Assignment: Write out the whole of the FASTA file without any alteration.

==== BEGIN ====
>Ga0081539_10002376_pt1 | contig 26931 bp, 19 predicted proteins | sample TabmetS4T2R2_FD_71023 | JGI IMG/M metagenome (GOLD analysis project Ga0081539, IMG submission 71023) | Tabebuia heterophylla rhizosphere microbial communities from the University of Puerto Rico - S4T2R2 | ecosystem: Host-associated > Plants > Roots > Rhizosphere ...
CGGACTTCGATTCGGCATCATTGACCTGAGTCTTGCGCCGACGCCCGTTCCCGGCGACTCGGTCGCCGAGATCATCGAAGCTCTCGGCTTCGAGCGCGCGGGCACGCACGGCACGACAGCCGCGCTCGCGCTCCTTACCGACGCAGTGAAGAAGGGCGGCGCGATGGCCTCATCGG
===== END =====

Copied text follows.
>Ga0081539_10002376_pt1 | contig 26931 bp, 19 predicted proteins | sample TabmetS4T2R2_FD_71023 | JGI IMG/M metagenome (GOLD analysis project Ga0081539, IMG submission 71023) | Tabebuia heterophylla rhizosphere microbial communities from the University of Puerto Rico - S4T2R2 | ecosystem: Host-associated > Plants > Roots > Rhizosphere ...
CGGACTTCGATTCGGCATCATTGACCTGAGTCTTGCGCCGACGCCCGTTCCCGGCGACTCGGTCGCCGAGATCATCGAAGCTCTCGGCTTCGAGCGCGCGGGCACGCACGGCACGACAGCCGCGCTCGCGCTCCTTACCGACGCAGTGAAGAAGGGCGGCGCGATGGCCTCATCGG